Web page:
I had an opportunity to learn many things during the Presidencies of Amin, Lule, Binaisa, Muwanga (the Military Commission), Obote II, and Lutwa, and briefly, from the current government of President Museveni. I also had an ample opportunity to engage in face to face talks with some Ugandan Heads of States, especially the late Binaisa, to whom I owe much, especially his advice and a friendly letter he wrote to me after he went into exile in New York, USA. May his Soul Rest in Peace.
Nevertheless, there is something that I would wish to tell my dear fellow Ugandans. Uganda’s Independence in 1962 was just the beginning when a solid foundation for a free and great Uganda was begun to be built.
Uganda gained her Independence in 1962, but that was just the start of the struggle for emancipation. In other words, there can never be a true political independence without true social and economic independence. Likewise, there shall never be a realisation of social and economic emancipation,
if we choose to continue to be dependent on foreign aid. This is why we Africans or Africa as a continent, are getting things wrong. We tend to have a faith in myths and, to believe in the unbelievable. Henceforth, there is no doubt not to believe that, it is the responsibility of each and every Ugandan to make their country economically free. The construction of the foundation for a strong nation is still on-going and it is a task that every Ugandan should pass on to their children, and their children should pass it on to their sons and daughters. This should be the critical legacy that should be passed on, to future African generations.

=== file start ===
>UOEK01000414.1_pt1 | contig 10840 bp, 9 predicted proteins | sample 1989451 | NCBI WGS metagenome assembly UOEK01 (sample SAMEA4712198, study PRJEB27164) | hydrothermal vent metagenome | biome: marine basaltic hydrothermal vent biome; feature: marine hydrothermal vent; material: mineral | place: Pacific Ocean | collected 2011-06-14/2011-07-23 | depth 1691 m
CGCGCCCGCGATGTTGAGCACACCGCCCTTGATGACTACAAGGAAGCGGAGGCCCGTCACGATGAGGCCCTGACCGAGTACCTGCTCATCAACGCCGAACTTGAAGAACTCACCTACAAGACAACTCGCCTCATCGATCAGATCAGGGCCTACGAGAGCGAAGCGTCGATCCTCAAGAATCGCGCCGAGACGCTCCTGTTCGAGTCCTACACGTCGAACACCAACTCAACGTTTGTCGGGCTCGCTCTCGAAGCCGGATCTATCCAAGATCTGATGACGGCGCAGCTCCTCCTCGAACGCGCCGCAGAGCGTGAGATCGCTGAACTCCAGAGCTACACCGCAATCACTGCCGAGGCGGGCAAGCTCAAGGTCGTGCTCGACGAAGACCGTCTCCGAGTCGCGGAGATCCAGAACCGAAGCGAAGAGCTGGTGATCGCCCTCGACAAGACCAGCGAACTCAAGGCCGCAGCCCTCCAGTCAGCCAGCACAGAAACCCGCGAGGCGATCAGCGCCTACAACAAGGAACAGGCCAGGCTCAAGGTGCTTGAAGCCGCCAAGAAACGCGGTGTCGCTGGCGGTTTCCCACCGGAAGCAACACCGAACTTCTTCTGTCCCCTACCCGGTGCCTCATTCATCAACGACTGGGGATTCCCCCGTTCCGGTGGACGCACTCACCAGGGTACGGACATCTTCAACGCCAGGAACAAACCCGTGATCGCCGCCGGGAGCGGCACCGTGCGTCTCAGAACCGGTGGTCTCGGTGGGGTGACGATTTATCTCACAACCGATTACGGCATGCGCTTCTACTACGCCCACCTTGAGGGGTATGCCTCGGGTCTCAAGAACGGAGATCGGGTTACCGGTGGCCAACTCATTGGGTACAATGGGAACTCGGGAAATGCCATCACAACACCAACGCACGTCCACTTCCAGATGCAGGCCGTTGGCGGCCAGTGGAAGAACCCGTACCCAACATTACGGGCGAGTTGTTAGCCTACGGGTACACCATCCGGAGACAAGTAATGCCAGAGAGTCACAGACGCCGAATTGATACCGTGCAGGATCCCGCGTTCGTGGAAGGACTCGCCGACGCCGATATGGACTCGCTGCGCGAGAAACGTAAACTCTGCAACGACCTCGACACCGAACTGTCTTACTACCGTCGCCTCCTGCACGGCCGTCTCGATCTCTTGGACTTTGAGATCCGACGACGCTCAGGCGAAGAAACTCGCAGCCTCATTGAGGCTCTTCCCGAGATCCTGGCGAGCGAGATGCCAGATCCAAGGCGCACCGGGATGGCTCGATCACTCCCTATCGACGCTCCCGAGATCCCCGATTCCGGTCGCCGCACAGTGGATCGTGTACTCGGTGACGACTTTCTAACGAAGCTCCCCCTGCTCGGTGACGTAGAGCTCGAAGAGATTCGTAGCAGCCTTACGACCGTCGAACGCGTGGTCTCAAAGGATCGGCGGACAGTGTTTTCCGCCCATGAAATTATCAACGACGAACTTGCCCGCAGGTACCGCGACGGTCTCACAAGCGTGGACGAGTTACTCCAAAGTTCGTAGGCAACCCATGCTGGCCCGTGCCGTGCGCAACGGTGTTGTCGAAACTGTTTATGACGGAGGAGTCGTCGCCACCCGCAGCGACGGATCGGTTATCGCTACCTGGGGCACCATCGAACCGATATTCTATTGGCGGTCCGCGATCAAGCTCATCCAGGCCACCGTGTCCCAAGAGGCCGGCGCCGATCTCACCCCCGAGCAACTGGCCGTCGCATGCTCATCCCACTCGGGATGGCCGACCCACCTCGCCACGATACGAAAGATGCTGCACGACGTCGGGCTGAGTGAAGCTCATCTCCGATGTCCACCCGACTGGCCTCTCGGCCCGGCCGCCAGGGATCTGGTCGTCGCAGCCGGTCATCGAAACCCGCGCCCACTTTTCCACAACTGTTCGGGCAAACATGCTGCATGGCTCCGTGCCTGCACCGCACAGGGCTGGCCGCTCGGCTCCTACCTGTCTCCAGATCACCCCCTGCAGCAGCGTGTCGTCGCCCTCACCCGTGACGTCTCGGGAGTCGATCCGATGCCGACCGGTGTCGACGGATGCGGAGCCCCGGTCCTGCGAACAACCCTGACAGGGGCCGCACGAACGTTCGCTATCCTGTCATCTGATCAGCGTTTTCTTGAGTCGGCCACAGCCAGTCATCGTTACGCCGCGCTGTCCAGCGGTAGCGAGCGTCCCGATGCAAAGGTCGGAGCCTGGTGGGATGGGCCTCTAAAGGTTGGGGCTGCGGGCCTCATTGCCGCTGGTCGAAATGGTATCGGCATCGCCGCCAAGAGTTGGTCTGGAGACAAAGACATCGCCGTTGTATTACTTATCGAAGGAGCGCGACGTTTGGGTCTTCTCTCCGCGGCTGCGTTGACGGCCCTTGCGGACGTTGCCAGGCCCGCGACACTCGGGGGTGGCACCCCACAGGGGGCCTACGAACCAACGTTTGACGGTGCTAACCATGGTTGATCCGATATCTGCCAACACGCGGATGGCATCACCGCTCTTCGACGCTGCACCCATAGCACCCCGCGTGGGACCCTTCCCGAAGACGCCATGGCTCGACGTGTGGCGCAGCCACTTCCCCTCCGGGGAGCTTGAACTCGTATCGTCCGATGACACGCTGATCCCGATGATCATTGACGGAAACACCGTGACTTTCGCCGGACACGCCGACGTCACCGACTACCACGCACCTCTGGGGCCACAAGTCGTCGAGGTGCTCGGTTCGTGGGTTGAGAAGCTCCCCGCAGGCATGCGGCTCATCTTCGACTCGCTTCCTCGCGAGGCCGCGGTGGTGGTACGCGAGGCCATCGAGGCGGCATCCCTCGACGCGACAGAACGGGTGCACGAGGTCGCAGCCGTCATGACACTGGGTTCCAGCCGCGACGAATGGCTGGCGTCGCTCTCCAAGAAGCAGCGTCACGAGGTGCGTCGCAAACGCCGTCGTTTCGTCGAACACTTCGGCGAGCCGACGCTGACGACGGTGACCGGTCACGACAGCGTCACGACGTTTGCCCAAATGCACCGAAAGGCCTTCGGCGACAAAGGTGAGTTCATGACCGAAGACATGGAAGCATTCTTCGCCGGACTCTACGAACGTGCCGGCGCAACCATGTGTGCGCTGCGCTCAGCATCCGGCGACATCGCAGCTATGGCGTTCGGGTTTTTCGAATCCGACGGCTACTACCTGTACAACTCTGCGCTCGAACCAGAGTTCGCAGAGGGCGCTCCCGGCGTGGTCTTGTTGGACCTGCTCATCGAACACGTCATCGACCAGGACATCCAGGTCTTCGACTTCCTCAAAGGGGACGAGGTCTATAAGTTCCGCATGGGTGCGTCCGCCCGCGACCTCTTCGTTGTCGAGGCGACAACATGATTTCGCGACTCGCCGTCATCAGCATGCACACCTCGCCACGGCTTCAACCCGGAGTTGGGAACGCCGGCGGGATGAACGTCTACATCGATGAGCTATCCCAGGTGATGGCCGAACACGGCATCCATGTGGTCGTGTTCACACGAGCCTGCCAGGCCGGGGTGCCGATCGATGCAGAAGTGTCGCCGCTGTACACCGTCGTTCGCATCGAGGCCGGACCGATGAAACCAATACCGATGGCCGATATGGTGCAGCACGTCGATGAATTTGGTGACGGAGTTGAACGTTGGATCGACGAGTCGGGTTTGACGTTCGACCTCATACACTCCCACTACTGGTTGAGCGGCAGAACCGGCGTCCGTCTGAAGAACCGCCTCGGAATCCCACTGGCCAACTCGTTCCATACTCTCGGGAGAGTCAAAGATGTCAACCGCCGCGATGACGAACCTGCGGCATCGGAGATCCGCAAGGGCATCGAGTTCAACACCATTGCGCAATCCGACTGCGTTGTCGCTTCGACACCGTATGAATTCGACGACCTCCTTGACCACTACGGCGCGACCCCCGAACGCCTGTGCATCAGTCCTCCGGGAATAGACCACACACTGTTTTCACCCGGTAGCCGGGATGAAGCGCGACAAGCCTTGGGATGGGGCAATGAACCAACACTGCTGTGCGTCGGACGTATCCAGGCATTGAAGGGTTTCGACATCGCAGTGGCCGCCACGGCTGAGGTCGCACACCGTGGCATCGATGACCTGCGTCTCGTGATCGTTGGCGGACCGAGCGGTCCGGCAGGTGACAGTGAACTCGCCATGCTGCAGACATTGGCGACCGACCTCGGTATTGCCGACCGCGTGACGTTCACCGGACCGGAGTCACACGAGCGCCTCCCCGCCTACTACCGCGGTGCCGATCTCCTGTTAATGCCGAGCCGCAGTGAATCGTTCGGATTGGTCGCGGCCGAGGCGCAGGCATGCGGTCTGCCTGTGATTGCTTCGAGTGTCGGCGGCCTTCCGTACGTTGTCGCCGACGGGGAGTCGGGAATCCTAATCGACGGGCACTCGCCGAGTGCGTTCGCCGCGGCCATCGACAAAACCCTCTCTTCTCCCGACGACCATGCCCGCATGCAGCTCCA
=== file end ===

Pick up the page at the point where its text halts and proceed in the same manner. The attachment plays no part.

Indeed, I am not opposed to western aid, but what I am trying to say, is that simply receiving financial aid has not brought benefits to the people of the Continent as a whole, other than keeping our children breathing for the next day. Africa has constantly remained a stagnant zone of poverty, hunger and starvation, wars, diseases, unemployment and destitution, despite being the primary receipt of aid since our flag independence. Indeed, I can compare our dependence on foreign aid to a patient in a coma, only breathing with a life-support machine. Both financial aid and oxygen support machine enable the victim to live for the next day, but they don’t address the issues that affect the victim in the long-term. That is the fundamental character of financial aid.
Therefore, it is you, Ugandans, who have the ultimate and sole responsibility, for the building Uganda. Not Abangereza (the British) – for they are gone and they will only visit Uganda to see what has been accomplished, as her guests.
I, myself, am therefore, urging you as my brothers and sisters, as a neighbour and fellow African, to take the advantage of the current prevailing peace and tranquillity in Uganda, by striving to enhance your society and economic prosperity and to decisively move away from foreign aid dependence. No one will ever do this for you, except you the great people of Uganda. No amount of foreign aid and assistance will ever shape your destiny; make yourself free and self-reliant from both the hostile claims and pretences of smiling Europeans.
The bright future of Uganda and the fate of your children are in your hands. Indeed, with the prevailing peace and tranquillity in Uganda, nothing can stop Uganda as a nation and a people to reach where you want to go. You have a strong leadership, you are a great nation, and have a great people, and Uganda has an exceptional climate and clean environment. All, are critical assets that are unmatched anywhere in the world.
Once again, I would like to wish a very happy Independence Day to the President of Uganda and to the people of Uganda.
May Almighty God bless the people of Uganda.
John V Karuranga, President
Rwanda People’s Party (RPP)